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Do you remember the good old days when kids were kids and there was never anything to worry about? Those days never really existed, but today there are issues kids worry about that weren’t issues for some adults. They include fear of bullying, natural disasters, divorce, and violence.
In Part I talked about celebrating 30 years of Regesh Family and Child Services providing services to children, teens and families. I shared the agency’s origin and the many lessons I have learned through this journey. As I mentioned, it is my hope that my experiences will add to your toolbox of life skills.
Unfortunately, a map of the Middle East with no mention of Israel is nothing new… It is surprising however, that the world’s largest publisher of children’s literature, Scholastic Books, has joined in this trend.
About six months ago my parents and I started discussing ideas for a mitzvah project in honor of my bat mitzvah. I wanted to do something unique that would be meaningful to me and also do something that my friends could participate in. Immediately I thought of an organization called Sharsheret.
“I’m disappointed that the agreement reached with Iran leaves our unfulfilled our ultimate objective: a complete dismantling of Iran’s nuclear program and related activities.
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Is there a beginning and an end to the universe? What role can medical breakthroughs play in conception or genetic engineering? Can science help us pinpoint the end of human life? Does the soul emanate from the brain or vice-versa?
Last month’s column sketched the myriad of social programs in which the Orthodox American communal worker and leader Adolphus S. Solomons (1826-1910) was involved. Adolphus married Rachel Seixas Phillips (1828-1881), a descendant of colonial patriot families and together they had eight daughters and a son.
The fact that the Jewish Museum’s curator Susan Tumarkin Goodman presents these issues as the inescapable core of her exhibition demonstrates the courage to challenge her audience with deeply discomforting images and concepts.
Lynda Caspe’s current exhibition at the Derfner Museum is an extraordinary event. In this show of 12 bronze relief sculptures and 14 cityscape paintings we have the opportunity to see the full scope of her last six years of work that, as least with the sculptures, marked a radical change in subject matter and technique.
The philosopher Theodor Adorno famously wrote in 1949, “cultural criticism finds itself with the final stage of the dialectic of culture and barbarism. To write poetry after Auschwitz is barbaric.” This statement posited that the Holocaust exposed the unredeemable rotten underbelly of Western culture and therefore the very notion of creating beauty and sensitivity was at an insurmountable impasse. Alas, as cultural history has shown, he was wrong. Strikingly, it might be said that one of the few ways still provocatively available to speak about the Holocaust is in fact through poetry.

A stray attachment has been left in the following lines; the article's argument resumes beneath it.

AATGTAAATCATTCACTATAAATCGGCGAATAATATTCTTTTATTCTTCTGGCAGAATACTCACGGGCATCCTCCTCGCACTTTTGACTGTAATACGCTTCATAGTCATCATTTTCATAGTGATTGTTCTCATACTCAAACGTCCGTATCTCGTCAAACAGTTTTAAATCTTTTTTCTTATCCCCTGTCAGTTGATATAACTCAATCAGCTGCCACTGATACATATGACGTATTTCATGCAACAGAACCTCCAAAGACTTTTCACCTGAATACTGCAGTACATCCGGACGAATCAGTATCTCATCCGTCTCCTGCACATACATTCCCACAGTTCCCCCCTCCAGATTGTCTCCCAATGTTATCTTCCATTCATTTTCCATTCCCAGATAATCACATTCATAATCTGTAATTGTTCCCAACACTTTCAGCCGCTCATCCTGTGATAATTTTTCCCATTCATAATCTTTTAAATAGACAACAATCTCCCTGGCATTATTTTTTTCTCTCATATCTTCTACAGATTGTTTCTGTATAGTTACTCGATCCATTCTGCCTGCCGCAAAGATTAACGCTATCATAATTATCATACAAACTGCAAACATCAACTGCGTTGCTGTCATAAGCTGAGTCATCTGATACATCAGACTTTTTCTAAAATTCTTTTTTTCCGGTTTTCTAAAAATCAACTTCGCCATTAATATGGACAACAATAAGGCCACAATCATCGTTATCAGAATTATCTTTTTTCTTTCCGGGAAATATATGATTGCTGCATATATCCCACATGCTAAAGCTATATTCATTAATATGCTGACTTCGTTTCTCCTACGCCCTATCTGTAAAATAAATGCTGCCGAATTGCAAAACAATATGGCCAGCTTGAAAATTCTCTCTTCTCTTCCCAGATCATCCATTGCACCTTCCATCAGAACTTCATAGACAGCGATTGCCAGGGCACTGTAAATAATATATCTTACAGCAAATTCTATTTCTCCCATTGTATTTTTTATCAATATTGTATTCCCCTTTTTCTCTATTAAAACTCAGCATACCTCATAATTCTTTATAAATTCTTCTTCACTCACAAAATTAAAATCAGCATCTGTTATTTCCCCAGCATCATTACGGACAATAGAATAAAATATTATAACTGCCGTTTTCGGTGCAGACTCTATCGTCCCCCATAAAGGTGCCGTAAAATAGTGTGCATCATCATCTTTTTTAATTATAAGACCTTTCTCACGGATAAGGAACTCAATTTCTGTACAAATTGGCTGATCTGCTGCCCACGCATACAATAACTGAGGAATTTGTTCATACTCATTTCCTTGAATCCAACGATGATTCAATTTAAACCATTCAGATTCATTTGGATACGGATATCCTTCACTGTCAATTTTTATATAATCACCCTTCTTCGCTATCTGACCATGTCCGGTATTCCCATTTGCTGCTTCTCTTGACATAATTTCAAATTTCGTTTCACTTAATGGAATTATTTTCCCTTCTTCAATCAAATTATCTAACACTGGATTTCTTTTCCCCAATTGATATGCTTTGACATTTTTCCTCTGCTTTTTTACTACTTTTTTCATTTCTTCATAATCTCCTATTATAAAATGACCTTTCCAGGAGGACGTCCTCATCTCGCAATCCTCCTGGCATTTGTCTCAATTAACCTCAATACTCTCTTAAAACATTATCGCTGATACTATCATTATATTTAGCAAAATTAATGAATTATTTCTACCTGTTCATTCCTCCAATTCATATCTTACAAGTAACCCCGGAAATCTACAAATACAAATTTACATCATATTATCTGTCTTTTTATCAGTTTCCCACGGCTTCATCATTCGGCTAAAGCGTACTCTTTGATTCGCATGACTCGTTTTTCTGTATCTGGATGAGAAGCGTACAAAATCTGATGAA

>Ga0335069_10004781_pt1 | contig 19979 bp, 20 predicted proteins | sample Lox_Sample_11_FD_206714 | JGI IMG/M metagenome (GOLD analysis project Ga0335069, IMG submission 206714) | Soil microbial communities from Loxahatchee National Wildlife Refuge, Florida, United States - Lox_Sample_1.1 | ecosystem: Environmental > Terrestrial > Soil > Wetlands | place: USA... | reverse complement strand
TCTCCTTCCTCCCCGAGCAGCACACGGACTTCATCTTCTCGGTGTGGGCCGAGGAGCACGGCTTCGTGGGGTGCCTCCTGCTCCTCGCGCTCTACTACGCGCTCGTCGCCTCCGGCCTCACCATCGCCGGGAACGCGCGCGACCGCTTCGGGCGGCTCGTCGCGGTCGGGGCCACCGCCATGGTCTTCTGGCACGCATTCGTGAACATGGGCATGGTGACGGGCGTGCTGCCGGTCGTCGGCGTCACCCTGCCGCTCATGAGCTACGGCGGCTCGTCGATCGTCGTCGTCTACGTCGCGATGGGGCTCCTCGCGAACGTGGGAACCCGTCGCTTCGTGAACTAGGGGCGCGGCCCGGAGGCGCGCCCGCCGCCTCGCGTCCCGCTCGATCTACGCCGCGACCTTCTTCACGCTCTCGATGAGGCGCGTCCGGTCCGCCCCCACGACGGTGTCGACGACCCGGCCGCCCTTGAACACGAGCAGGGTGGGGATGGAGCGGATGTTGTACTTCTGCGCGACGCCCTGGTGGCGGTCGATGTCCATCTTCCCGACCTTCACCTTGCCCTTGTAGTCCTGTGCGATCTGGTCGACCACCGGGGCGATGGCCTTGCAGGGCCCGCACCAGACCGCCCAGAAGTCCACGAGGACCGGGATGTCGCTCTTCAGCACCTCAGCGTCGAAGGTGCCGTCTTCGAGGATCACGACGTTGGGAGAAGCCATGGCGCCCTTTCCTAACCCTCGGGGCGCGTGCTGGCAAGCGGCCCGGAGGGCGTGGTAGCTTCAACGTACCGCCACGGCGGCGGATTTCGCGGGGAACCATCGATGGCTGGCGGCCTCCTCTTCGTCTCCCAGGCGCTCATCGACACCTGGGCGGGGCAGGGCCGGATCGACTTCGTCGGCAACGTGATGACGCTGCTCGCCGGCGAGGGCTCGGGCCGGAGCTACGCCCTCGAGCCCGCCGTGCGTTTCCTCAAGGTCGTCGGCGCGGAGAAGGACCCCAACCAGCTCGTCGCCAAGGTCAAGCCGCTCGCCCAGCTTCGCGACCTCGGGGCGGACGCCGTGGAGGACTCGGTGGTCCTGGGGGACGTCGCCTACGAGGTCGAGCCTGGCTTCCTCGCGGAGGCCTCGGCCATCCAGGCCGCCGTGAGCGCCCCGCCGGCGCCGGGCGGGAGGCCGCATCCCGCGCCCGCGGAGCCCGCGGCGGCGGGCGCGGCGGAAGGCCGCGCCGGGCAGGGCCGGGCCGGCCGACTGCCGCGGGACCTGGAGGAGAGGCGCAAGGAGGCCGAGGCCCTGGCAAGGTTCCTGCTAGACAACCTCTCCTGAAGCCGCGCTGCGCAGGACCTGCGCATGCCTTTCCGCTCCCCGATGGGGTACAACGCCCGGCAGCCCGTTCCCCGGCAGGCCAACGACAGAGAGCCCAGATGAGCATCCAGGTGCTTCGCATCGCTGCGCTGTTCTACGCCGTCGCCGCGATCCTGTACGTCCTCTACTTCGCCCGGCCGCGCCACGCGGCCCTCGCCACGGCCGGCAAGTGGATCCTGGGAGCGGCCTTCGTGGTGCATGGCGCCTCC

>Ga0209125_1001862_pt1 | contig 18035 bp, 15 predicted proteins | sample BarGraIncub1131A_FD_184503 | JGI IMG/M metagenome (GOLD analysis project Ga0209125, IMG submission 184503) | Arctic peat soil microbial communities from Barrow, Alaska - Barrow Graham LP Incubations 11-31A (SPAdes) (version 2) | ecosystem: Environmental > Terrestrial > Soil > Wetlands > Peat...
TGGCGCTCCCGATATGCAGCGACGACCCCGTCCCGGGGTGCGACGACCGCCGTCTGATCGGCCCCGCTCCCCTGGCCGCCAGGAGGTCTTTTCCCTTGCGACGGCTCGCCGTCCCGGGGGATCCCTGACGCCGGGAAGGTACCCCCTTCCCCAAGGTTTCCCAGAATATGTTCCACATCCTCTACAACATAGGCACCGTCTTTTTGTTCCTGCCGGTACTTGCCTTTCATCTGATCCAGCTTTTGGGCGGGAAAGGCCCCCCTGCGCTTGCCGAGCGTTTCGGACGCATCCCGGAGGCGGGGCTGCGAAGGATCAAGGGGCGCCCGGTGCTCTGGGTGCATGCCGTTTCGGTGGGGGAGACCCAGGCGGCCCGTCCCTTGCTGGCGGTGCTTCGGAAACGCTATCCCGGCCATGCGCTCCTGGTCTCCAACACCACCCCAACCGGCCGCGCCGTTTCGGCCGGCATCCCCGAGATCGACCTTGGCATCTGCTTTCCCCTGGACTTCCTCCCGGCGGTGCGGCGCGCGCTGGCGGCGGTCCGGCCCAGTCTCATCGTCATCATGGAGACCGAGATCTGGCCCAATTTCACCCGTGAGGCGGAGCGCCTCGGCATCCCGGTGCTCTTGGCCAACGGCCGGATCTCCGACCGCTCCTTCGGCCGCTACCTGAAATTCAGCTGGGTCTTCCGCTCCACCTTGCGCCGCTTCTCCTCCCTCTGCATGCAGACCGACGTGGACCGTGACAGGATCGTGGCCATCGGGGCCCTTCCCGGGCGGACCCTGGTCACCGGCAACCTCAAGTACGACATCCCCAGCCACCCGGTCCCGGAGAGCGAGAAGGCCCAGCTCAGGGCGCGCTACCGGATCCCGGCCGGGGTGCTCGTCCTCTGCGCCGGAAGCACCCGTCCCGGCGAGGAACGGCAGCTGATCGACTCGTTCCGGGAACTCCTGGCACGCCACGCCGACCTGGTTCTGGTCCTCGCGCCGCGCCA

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At the Chassidic Art Institute one artist, Harry McCormick, has rather amazingly fathomed the authentic heartbeat of the individual Jewish life. This exhibition, running until July 25, shows a mere 16 paintings, but six of them reveal a deeply perceptive and sensitive chronicle of Yiddishkeit.
Judaica Auctions and the exhibition that precede them at Kestenbaum & Company are always a cornucopia of aesthetic delights. The sheer variety and overall quality of the ceremonial objects and works of art make the exhibition and catalogue a museum-like experience. The current exhibition is no exception.
Whether it is the disastrous report of the 12 spies or the furious condemnation that doomed an entire generation to die in the wilderness, the Torah narrative in Bamidbar turns terribly grim after the glorious inauguration of the Mishkan in the second year after leaving Egypt. With this in mind, just imagine my surprise at an encounter with two artists who address these (and other Biblical) themes right around the corner.
Printed from: http://www.jewishpress.com/sections/lost-objects-found/2005/03/16/